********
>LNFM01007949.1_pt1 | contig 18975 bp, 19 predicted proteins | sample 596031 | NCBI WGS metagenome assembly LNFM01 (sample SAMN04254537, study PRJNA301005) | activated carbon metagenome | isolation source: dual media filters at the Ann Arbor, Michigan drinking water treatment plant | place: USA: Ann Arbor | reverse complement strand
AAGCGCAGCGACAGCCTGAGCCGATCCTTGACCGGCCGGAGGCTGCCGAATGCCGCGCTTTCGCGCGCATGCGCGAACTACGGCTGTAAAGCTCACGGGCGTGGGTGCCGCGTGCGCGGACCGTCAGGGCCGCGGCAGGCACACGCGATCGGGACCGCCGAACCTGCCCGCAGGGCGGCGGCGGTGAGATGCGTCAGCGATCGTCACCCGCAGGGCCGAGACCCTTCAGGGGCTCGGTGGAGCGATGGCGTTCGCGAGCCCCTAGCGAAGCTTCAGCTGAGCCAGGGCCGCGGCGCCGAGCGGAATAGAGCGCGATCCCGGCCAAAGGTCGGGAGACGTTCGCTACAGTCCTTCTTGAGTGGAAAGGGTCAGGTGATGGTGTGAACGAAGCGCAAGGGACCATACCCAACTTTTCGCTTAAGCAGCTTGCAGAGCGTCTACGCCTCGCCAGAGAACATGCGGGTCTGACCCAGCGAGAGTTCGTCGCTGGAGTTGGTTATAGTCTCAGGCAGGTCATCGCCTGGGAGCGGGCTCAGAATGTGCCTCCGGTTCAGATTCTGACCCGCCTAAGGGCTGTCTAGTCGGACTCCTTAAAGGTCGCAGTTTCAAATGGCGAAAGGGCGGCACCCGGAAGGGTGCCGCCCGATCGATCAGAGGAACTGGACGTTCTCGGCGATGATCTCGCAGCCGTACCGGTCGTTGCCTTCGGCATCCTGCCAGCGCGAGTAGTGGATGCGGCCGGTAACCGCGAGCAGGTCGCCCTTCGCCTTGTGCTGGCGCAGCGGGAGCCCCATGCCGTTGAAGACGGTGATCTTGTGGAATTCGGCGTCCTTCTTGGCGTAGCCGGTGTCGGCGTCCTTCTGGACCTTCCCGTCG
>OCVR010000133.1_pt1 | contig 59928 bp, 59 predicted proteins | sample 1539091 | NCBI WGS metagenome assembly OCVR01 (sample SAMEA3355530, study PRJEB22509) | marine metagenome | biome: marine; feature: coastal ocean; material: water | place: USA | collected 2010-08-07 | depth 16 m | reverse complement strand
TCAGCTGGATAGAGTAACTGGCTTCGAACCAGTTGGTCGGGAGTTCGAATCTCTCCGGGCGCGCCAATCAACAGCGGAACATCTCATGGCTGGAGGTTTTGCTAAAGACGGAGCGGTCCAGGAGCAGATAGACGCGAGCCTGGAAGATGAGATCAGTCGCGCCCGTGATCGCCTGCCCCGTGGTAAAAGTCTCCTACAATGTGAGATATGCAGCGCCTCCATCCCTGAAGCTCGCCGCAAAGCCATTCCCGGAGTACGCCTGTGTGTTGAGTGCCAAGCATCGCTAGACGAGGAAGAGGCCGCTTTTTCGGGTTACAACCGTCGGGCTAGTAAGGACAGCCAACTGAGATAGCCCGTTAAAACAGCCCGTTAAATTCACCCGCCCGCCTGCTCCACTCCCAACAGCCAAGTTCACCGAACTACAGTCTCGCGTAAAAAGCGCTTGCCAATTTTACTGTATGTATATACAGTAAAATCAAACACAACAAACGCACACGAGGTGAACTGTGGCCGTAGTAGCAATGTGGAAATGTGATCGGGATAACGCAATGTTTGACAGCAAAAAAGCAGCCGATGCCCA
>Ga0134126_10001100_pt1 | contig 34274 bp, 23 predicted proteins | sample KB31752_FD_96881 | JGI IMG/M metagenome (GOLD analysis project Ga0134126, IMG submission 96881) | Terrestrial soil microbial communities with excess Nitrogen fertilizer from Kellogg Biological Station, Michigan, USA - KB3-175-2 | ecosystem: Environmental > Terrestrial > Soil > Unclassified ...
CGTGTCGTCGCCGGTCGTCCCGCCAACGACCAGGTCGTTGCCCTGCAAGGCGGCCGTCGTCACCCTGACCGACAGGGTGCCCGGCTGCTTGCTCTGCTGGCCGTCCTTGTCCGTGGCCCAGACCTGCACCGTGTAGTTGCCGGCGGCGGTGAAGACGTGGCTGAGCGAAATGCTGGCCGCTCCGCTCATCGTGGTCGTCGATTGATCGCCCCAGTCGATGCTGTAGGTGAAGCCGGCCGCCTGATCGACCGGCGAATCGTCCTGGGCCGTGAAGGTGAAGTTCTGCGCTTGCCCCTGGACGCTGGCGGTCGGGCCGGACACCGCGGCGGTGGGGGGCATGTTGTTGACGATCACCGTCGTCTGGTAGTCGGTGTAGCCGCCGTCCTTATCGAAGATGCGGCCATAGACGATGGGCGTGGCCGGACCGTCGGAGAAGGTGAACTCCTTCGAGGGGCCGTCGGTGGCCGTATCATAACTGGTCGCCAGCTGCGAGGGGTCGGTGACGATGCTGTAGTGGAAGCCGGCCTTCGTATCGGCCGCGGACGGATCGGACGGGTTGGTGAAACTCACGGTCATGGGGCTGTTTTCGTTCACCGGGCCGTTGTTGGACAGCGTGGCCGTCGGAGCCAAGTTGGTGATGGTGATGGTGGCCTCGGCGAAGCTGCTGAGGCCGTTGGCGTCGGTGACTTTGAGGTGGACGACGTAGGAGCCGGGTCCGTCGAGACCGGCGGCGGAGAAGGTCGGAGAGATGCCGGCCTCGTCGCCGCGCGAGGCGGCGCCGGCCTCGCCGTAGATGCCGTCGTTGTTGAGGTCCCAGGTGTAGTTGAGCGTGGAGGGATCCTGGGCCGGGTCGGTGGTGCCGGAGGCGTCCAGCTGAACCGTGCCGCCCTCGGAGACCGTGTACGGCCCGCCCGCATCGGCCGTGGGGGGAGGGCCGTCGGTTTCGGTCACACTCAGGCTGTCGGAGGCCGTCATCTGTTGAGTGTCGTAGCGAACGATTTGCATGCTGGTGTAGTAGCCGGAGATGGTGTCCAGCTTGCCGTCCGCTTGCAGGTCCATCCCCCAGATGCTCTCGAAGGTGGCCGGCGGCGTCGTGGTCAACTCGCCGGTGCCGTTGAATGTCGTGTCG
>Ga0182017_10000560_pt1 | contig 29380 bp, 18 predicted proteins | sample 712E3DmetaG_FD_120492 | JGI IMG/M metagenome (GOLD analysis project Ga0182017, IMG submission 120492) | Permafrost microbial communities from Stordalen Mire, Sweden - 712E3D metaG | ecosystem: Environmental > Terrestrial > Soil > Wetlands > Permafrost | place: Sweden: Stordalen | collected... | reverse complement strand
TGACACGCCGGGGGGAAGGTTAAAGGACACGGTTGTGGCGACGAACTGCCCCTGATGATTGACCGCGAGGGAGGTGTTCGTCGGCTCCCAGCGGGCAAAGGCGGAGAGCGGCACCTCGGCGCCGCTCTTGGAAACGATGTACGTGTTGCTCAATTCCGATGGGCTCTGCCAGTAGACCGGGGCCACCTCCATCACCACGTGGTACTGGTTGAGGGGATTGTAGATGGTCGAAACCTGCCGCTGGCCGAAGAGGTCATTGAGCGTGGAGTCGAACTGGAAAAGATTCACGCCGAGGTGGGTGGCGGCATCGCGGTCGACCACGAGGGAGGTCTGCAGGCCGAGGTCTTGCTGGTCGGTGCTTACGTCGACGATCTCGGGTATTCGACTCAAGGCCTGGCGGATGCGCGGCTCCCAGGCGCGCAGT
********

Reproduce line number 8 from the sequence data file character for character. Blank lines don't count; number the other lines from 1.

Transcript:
TGACACGCCGGGGGGAAGGTTAAAGGACACGGTTGTGGCGACGAACTGCCCCTGATGATTGACCGCGAGGGAGGTGTTCGTCGGCTCCCAGCGGGCAAAGGCGGAGAGCGGCACCTCGGCGCCGCTCTTGGAAACGATGTACGTGTTGCTCAATTCCGATGGGCTCTGCCAGTAGACCGGGGCCACCTCCATCACCACGTGGTACTGGTTGAGGGGATTGTAGATGGTCGAAACCTGCCGCTGGCCGAAGAGGTCATTGAGCGTGGAGTCGAACTGGAAAAGATTCACGCCGAGGTGGGTGGCGGCATCGCGGTCGACCACGAGGGAGGTCTGCAGGCCGAGGTCTTGCTGGTCGGTGCTTACGTCGACGATCTCGGGTATTCGACTCAAGGCCTGGCGGATGCGCGGCTCCCAGGCGCGCAGT